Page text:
Curran says pace is paramount in modern game

Former Cork hurler Ronan Curran believes the county and Clare’s presence in next month’s All-Ireland final has proven the age profile of elite hurling has dropped dramatically.

The two-time All Star centre-back, who retired from the inter-county game at just 30 two years ago, said the longevity of a player’s career will be dictated by how long they retain pace.

Should each team field the teams that won their respective All-Ireland semi-finals, the average age of the Cork team will be a mere 24.26 while Clare’s will be an even lower 23.2.

The Mycro sales manager wrote in his blog on the Cork-based sportswear company’s website: “Two years ago I retired from inter-county hurling for this very reason, I knew there was no way I could keep up with the pace of the young players in the game today and the way the game is now played.

“The game has been changing for a while into a more possession type game where having the ball in hand is more important than where the ball is on the pitch.

“From my own perspective playing as a centre-back there was a time when judging the play was of paramount importance and if you didn’t have the pace you could get away with it by judging where the ball would arrive.

“Nowadays if you leave your man for a second the chances are the opposition will find him with a clever short pass and you will be in trouble.

“This is why it is now a young man’s game and its going to get harder and harder for the older lads whose pace is dwindling to survive as an inter county hurler.

“It’s not surprising to me that the two surviving Cork players from our All-Ireland wins are Tom Kenny and Brian Murphy and it’s for that very reason. Back in our day the lads had amazing speed and maybe it has come back a bit but these two are still fast enough to keep up in a game that’s getting faster and faster.”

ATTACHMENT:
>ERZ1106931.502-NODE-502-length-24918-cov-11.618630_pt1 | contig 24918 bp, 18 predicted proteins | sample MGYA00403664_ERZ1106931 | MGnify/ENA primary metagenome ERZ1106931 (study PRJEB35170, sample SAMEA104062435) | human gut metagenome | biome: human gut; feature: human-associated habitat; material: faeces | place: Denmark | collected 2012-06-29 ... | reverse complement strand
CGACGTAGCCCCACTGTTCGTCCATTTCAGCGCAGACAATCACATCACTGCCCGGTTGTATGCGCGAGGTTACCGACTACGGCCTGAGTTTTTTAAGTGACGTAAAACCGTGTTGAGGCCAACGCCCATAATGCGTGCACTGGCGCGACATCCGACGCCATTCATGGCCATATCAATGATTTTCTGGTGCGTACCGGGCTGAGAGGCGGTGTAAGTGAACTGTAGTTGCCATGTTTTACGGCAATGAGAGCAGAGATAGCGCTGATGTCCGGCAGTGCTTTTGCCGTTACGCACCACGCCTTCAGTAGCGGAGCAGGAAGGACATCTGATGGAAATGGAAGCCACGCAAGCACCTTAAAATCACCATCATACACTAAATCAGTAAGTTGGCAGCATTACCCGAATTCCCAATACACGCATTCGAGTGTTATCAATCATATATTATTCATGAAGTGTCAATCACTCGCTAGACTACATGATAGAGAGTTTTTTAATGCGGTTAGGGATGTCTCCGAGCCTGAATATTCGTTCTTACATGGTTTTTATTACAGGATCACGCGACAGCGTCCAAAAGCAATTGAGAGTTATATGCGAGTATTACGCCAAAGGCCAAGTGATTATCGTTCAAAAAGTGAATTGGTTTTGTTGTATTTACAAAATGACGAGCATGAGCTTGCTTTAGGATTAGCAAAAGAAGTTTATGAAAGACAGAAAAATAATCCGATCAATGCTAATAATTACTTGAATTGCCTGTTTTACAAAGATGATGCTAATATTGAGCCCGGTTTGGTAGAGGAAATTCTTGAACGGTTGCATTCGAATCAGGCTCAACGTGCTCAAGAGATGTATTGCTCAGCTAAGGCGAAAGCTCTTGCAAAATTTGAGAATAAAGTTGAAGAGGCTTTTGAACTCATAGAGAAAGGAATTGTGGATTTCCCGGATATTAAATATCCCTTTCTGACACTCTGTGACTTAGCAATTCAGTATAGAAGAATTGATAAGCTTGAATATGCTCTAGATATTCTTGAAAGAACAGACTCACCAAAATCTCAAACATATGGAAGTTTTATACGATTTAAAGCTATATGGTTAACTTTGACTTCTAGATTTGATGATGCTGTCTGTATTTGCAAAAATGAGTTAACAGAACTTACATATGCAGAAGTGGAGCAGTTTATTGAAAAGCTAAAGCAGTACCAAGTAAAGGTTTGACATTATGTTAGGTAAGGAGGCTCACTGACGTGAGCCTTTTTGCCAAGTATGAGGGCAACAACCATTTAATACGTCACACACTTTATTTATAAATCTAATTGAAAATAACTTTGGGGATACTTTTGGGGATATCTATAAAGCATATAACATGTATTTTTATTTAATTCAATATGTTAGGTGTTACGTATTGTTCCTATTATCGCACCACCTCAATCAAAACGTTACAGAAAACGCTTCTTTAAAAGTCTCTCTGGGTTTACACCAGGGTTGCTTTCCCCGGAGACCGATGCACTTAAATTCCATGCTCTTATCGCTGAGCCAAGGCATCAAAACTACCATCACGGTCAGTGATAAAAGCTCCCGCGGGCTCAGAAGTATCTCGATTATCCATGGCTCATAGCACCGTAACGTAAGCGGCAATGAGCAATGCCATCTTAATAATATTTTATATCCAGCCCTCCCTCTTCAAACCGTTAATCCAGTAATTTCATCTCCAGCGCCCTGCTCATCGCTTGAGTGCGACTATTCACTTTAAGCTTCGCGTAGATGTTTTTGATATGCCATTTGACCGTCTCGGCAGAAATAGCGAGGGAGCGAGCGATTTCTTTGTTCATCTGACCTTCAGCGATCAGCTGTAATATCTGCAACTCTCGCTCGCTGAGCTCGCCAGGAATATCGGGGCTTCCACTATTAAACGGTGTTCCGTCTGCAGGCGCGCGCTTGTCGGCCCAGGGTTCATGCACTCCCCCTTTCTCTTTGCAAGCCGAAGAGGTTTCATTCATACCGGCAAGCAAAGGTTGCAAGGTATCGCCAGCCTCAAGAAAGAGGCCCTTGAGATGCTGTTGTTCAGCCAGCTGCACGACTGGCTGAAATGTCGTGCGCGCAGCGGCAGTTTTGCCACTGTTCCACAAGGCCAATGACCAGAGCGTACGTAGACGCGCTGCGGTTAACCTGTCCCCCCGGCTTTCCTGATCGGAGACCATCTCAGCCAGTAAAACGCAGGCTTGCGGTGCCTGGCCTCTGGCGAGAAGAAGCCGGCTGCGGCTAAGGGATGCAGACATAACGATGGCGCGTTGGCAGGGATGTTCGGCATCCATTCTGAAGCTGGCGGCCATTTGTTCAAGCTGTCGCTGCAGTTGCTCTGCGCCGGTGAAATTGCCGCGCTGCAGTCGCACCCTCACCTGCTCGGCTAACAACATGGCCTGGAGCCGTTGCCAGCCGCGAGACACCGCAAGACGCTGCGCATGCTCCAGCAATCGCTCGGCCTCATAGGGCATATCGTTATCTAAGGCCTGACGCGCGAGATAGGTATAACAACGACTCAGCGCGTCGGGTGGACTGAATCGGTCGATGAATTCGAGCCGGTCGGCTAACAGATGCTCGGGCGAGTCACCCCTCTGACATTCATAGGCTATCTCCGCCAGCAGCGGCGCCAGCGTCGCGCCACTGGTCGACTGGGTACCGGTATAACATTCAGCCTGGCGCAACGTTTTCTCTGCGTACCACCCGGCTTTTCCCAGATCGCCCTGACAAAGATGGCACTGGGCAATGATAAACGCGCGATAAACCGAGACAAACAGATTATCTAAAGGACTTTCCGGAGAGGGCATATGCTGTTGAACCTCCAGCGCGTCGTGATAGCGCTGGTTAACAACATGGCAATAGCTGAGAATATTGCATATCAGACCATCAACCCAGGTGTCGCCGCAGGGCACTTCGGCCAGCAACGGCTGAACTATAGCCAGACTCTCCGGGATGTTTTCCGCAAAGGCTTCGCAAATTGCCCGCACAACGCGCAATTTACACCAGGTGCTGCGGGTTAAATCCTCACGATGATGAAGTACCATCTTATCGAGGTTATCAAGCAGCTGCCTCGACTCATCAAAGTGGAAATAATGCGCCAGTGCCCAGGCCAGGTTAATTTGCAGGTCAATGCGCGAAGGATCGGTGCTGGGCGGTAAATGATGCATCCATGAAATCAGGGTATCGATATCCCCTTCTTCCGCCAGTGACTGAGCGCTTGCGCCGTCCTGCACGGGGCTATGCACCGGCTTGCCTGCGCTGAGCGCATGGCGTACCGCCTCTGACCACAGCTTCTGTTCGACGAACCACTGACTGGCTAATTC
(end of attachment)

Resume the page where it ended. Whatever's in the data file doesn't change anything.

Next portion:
Curran believes Cork and Clare have transformed their seasons from appearing in their Division 1B final in the spring to reaching the September 8 decider because of their players’ preference for hard pitches.

“In my opinion you only have to look at the players on each team to see why they struggled in the league and prospered in the Championship.

“You have the likes of Tony Kelly, Conor McGrath and Podge Collins on the Clare side and Luke O’Farrell, Conor Lehane and Jamie Coughlan from Cork who are all speed merchants along with a dozen or so more.

“These players are made for summer hurling when the sod dries up and the pace of the game is at full flow.

Curran has been thrilled with several of the Cork players such as Seamus Harnedy who’s proved him wrong “and more” and Daniel Kearney.

As for his old Cork team-mate Patrick Horgan he said: “Hoggy is Hoggy, we all know how good he is and with ball in hand he is close to unstoppable, we just need to get the ball to him more. He’s having a great year and a lot of this is due to playing him in his correct position at last – full-forward.

“In my opinion he was playing out of position for years in the corner where he struggles with the pace needed for that position. But t Hoggy thrives on breaks and picking up loose ball which is more frequent in central positions.”

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